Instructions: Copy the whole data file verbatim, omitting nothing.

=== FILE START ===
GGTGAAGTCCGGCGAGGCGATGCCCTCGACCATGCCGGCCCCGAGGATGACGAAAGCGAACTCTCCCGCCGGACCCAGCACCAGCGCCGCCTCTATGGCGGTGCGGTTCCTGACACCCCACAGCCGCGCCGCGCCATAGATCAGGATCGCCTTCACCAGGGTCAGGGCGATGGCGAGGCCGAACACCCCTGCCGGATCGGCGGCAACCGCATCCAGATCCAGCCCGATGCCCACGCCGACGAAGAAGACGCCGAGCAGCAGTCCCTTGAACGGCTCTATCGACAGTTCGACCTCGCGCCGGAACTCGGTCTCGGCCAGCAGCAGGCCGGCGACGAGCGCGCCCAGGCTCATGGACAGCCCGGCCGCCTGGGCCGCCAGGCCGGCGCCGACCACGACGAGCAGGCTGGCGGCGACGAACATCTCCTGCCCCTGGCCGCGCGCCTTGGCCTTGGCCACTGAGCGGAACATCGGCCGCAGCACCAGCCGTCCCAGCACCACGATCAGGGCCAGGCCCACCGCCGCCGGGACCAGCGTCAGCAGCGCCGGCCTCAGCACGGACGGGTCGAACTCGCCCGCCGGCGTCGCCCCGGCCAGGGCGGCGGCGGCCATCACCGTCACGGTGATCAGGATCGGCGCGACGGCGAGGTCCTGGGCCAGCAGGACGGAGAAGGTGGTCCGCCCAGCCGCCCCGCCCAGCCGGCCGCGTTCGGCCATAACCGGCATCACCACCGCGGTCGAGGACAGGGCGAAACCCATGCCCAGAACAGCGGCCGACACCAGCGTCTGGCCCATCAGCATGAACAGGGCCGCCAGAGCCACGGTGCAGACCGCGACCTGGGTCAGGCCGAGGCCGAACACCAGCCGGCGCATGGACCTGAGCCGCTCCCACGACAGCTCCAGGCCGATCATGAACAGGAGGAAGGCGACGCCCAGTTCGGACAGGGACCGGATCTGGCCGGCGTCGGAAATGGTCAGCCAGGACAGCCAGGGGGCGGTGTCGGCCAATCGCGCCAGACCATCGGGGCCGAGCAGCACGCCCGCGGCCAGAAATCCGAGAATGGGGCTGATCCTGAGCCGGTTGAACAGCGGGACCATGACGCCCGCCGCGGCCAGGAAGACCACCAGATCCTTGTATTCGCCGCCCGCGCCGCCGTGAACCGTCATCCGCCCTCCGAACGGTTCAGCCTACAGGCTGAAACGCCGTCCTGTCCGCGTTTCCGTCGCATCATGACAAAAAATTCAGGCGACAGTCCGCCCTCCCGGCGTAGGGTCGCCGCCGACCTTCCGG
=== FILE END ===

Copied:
GGTGAAGTCCGGCGAGGCGATGCCCTCGACCATGCCGGCCCCGAGGATGACGAAAGCGAACTCTCCCGCCGGACCCAGCACCAGCGCCGCCTCTATGGCGGTGCGGTTCCTGACACCCCACAGCCGCGCCGCGCCATAGATCAGGATCGCCTTCACCAGGGTCAGGGCGATGGCGAGGCCGAACACCCCTGCCGGATCGGCGGCAACCGCATCCAGATCCAGCCCGATGCCCACGCCGACGAAGAAGACGCCGAGCAGCAGTCCCTTGAACGGCTCTATCGACAGTTCGACCTCGCGCCGGAACTCGGTCTCGGCCAGCAGCAGGCCGGCGACGAGCGCGCCCAGGCTCATGGACAGCCCGGCCGCCTGGGCCGCCAGGCCGGCGCCGACCACGACGAGCAGGCTGGCGGCGACGAACATCTCCTGCCCCTGGCCGCGCGCCTTGGCCTTGGCCACTGAGCGGAACATCGGCCGCAGCACCAGCCGTCCCAGCACCACGATCAGGGCCAGGCCCACCGCCGCCGGGACCAGCGTCAGCAGCGCCGGCCTCAGCACGGACGGGTCGAACTCGCCCGCCGGCGTCGCCCCGGCCAGGGCGGCGGCGGCCATCACCGTCACGGTGATCAGGATCGGCGCGACGGCGAGGTCCTGGGCCAGCAGGACGGAGAAGGTGGTCCGCCCAGCCGCCCCGCCCAGCCGGCCGCGTTCGGCCATAACCGGCATCACCACCGCGGTCGAGGACAGGGCGAAACCCATGCCCAGAACAGCGGCCGACACCAGCGTCTGGCCCATCAGCATGAACAGGGCCGCCAGAGCCACGGTGCAGACCGCGACCTGGGTCAGGCCGAGGCCGAACACCAGCCGGCGCATGGACCTGAGCCGCTCCCACGACAGCTCCAGGCCGATCATGAACAGGAGGAAGGCGACGCCCAGTTCGGACAGGGACCGGATCTGGCCGGCGTCGGAAATGGTCAGCCAGGACAGCCAGGGGGCGGTGTCGGCCAATCGCGCCAGACCATCGGGGCCGAGCAGCACGCCCGCGGCCAGAAATCCGAGAATGGGGCTGATCCTGAGCCGGTTGAACAGCGGGACCATGACGCCCGCCGCGGCCAGGAAGACCACCAGATCCTTGTATTCGCCGCCCGCGCCGCCGTGAACCGTCATCCGCCCTCCGAACGGTTCAGCCTACAGGCTGAAACGCCGTCCTGTCCGCGTTTCCGTCGCATCATGACAAAAAATTCAGGCGACAGTCCGCCCTCCCGGCGTAGGGTCGCCGCCGACCTTCCGG